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Buffalo Human Rights Law Review

Authors

Nicole Dicker

First Page

77

Document Type

Article

Abstract

Overall in Solomon Islands, foreign aid donors have neither engaged effectively with transitional justice itself nor leveraged transitional justice in support of broader development outcomes. Transitional justice in Solomon Islands responds to the five-year period of violent civil conflict, the Tensions, which devastated the Pacific Island nation of Solomon Islands from 1998 to 2003. The Tensions resulted in the deaths of an estimated 200 people and left some 35,000 people displaced; many suffered abductions, illegal detentions, torture and ill-treatment, sexual violence, and property violations. To remedy past human rights abuses, several transitional justice measures have been implemented in Solomon Islands, with varying degrees of success. Transitional justice has been an area of significant foreign aid donor engagement in Solomon Islands, though only limited analysis has been conducted on the issue.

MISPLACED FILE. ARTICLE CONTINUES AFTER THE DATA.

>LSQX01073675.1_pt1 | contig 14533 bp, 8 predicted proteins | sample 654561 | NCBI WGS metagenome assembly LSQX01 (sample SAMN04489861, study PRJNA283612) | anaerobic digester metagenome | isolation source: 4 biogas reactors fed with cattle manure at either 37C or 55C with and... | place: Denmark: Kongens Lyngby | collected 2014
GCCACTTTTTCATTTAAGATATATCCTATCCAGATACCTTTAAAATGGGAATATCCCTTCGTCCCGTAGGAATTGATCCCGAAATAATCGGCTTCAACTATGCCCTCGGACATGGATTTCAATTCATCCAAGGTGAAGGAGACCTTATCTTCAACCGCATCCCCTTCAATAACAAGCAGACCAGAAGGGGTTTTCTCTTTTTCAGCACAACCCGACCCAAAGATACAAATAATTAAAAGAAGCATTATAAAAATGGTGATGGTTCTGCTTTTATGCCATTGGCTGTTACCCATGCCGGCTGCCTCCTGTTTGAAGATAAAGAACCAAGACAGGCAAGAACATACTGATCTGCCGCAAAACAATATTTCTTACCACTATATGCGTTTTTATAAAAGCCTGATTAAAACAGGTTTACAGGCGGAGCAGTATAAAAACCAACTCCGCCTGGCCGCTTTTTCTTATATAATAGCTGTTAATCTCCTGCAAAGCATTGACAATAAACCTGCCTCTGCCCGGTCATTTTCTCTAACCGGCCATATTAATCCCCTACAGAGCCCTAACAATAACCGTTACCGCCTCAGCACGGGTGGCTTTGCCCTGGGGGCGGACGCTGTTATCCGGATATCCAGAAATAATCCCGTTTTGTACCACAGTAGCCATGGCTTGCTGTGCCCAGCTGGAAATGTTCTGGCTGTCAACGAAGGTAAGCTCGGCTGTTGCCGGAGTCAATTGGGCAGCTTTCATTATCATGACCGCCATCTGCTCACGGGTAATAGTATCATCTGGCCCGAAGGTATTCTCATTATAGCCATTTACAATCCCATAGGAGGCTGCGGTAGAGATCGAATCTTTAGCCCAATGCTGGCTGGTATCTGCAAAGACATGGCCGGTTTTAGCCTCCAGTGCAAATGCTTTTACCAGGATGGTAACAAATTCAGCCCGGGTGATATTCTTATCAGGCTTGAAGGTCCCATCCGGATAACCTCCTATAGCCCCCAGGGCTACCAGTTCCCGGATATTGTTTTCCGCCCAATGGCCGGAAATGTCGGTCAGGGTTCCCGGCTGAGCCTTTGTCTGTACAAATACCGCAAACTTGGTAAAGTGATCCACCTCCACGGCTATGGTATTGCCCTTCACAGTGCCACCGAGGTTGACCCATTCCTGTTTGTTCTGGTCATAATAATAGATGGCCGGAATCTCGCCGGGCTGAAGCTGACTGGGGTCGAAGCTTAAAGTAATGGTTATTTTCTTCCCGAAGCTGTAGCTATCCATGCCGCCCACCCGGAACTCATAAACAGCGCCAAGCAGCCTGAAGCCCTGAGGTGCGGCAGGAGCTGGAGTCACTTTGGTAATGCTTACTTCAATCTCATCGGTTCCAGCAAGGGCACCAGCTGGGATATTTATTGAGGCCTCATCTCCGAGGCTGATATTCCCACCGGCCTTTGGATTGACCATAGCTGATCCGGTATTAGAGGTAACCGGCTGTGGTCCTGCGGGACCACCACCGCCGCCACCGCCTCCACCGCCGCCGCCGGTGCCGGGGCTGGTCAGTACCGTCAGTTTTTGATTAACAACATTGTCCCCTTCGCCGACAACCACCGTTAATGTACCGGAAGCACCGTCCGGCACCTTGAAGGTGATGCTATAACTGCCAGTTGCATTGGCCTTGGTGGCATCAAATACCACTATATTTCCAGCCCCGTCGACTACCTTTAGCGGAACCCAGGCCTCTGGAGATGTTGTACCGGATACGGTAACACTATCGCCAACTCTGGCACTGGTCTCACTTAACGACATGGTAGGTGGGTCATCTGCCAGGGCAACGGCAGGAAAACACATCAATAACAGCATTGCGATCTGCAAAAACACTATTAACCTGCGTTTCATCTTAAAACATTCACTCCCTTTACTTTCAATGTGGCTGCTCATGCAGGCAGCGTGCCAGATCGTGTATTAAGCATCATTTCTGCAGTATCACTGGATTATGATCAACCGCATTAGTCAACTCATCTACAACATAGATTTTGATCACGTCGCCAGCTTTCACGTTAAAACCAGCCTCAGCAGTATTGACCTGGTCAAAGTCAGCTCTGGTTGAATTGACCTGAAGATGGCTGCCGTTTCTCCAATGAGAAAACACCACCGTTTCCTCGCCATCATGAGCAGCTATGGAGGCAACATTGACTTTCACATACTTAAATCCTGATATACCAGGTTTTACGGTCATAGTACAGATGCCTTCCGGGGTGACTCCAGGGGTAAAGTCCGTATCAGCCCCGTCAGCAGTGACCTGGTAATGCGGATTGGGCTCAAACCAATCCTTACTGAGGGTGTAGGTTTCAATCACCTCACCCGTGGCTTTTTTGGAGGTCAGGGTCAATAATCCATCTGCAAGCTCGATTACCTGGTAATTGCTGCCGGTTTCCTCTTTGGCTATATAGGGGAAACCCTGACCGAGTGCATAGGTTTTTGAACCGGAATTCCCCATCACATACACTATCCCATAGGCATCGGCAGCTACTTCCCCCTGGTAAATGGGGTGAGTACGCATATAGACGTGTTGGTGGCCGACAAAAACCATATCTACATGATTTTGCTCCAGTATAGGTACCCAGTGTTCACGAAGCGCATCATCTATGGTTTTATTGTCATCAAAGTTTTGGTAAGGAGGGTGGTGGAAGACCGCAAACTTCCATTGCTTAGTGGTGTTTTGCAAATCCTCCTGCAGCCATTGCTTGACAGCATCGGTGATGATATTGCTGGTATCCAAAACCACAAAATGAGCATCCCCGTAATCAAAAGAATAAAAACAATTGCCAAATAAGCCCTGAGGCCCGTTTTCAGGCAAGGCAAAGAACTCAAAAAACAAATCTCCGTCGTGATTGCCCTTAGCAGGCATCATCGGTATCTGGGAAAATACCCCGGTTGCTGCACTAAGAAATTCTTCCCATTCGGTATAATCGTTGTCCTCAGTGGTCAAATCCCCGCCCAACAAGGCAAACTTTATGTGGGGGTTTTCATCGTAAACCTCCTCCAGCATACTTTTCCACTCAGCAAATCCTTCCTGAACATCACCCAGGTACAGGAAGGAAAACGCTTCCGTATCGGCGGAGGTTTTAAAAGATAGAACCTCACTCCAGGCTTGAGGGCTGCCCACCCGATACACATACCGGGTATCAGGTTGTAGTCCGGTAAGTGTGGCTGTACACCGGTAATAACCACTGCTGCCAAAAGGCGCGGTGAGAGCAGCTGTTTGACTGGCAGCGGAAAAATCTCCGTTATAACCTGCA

The recent transition of the Regional Assistance Mission to Solomon Islands ("RAMSI") on June 30, 2013 invites critical reflection of the effectiveness of aid directed to Solomon Islands over the ten-year period spanning RAMSI's mandate, 2003-2013. The nature and extent of RAMSI's engagement with transitional justice is contemplated. Further, the unofficial release of the Solomon Islands Truth and Reconciliation Commission's ("TRC") report in 2013 sets up the TRC as ripe for discussion. Since the TRC was largely donor funded, it follows that the effectiveness of this aid be considered so as to learn from this experience. The intention is to understand the degree to which effective transitional justice aid leads to more effective and "development-sensitive" transitional justice measures.

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